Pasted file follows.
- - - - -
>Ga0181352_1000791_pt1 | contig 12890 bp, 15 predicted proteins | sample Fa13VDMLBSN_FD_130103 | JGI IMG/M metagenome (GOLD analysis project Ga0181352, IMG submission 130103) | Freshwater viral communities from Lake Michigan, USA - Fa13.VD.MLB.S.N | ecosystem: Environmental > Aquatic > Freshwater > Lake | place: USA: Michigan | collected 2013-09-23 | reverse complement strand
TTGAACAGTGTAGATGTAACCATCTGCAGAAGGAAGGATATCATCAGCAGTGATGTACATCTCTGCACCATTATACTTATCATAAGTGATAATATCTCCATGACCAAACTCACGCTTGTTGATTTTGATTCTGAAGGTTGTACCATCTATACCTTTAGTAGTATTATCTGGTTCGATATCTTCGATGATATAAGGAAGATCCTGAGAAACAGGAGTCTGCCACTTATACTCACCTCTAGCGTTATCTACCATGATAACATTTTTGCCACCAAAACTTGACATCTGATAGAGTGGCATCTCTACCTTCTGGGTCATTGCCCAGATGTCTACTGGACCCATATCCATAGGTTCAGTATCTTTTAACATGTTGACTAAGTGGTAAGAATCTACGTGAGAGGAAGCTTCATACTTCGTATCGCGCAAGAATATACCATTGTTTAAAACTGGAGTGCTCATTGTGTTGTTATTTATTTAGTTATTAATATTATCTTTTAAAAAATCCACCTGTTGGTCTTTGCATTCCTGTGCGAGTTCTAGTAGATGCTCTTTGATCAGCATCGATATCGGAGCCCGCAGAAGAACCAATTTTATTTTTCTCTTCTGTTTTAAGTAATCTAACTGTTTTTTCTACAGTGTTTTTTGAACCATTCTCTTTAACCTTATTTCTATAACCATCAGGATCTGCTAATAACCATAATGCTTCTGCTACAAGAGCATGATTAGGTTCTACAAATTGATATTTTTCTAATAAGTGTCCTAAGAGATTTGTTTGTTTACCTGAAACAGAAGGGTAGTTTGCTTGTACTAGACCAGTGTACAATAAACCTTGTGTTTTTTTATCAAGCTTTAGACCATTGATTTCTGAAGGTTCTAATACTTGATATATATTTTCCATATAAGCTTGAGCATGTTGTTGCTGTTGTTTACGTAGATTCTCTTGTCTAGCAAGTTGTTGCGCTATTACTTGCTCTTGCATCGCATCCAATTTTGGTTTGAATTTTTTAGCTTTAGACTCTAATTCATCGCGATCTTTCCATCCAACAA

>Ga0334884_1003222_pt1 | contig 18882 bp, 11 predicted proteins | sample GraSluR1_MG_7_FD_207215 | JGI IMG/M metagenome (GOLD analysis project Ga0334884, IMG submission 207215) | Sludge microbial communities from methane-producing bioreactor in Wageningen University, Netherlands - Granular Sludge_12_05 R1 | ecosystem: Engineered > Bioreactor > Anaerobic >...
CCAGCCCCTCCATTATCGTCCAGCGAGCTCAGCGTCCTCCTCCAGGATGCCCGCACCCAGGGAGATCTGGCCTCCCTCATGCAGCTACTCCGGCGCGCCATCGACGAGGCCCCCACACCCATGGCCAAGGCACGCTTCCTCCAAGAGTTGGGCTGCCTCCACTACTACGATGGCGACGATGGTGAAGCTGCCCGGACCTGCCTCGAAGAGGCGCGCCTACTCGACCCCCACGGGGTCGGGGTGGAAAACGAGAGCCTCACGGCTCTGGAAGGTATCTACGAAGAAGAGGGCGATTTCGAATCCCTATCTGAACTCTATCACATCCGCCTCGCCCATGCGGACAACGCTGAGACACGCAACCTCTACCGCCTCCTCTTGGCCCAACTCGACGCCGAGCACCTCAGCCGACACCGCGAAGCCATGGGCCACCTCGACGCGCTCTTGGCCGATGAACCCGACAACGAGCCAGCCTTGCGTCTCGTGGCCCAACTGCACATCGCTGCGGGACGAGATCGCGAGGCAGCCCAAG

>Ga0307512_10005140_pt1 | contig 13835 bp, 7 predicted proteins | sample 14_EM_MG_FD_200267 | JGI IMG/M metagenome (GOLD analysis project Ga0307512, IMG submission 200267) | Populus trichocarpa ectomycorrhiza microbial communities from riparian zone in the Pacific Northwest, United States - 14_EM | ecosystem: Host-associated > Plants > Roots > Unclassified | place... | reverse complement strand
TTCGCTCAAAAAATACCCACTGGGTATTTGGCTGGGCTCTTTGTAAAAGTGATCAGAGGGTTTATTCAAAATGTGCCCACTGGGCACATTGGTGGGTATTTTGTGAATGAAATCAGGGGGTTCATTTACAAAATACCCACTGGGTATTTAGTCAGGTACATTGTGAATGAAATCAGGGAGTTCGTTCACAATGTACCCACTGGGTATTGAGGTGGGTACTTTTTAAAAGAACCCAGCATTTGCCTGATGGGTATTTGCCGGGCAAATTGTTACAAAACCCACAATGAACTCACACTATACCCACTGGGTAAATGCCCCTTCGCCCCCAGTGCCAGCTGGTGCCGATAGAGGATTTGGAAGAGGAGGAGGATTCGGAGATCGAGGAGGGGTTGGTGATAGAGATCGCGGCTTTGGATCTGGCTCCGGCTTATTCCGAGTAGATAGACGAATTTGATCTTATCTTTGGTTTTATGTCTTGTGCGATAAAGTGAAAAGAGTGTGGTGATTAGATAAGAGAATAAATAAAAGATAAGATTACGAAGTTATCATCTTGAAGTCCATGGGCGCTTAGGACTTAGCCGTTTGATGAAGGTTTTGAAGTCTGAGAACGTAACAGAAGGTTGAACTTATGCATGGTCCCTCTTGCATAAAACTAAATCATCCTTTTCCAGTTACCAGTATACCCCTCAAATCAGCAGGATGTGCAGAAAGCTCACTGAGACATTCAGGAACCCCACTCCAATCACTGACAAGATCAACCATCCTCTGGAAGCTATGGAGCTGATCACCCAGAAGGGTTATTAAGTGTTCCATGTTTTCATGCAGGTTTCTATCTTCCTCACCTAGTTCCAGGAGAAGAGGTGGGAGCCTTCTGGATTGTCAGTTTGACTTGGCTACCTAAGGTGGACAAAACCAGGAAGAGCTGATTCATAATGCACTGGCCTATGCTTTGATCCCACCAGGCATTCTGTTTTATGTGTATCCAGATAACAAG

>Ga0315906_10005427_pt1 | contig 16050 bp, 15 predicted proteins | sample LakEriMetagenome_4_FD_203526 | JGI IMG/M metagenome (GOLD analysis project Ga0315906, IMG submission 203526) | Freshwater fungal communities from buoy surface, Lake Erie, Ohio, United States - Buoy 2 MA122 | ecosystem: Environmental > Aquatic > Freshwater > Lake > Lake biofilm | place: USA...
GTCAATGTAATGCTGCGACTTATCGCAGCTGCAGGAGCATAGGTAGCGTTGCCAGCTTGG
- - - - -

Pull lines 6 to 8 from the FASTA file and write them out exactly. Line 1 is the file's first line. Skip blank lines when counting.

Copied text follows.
TTCGCTCAAAAAATACCCACTGGGTATTTGGCTGGGCTCTTTGTAAAAGTGATCAGAGGGTTTATTCAAAATGTGCCCACTGGGCACATTGGTGGGTATTTTGTGAATGAAATCAGGGGGTTCATTTACAAAATACCCACTGGGTATTTAGTCAGGTACATTGTGAATGAAATCAGGGAGTTCGTTCACAATGTACCCACTGGGTATTGAGGTGGGTACTTTTTAAAAGAACCCAGCATTTGCCTGATGGGTATTTGCCGGGCAAATTGTTACAAAACCCACAATGAACTCACACTATACCCACTGGGTAAATGCCCCTTCGCCCCCAGTGCCAGCTGGTGCCGATAGAGGATTTGGAAGAGGAGGAGGATTCGGAGATCGAGGAGGGGTTGGTGATAGAGATCGCGGCTTTGGATCTGGCTCCGGCTTATTCCGAGTAGATAGACGAATTTGATCTTATCTTTGGTTTTATGTCTTGTGCGATAAAGTGAAAAGAGTGTGGTGATTAGATAAGAGAATAAATAAAAGATAAGATTACGAAGTTATCATCTTGAAGTCCATGGGCGCTTAGGACTTAGCCGTTTGATGAAGGTTTTGAAGTCTGAGAACGTAACAGAAGGTTGAACTTATGCATGGTCCCTCTTGCATAAAACTAAATCATCCTTTTCCAGTTACCAGTATACCCCTCAAATCAGCAGGATGTGCAGAAAGCTCACTGAGACATTCAGGAACCCCACTCCAATCACTGACAAGATCAACCATCCTCTGGAAGCTATGGAGCTGATCACCCAGAAGGGTTATTAAGTGTTCCATGTTTTCATGCAGGTTTCTATCTTCCTCACCTAGTTCCAGGAGAAGAGGTGGGAGCCTTCTGGATTGTCAGTTTGACTTGGCTACCTAAGGTGGACAAAACCAGGAAGAGCTGATTCATAATGCACTGGCCTATGCTTTGATCCCACCAGGCATTCTGTTTTATGTGTATCCAGATAACAAG

>Ga0315906_10005427_pt1 | contig 16050 bp, 15 predicted proteins | sample LakEriMetagenome_4_FD_203526 | JGI IMG/M metagenome (GOLD analysis project Ga0315906, IMG submission 203526) | Freshwater fungal communities from buoy surface, Lake Erie, Ohio, United States - Buoy 2 MA122 | ecosystem: Environmental > Aquatic > Freshwater > Lake > Lake biofilm | place: USA...
GTCAATGTAATGCTGCGACTTATCGCAGCTGCAGGAGCATAGGTAGCGTTGCCAGCTTGG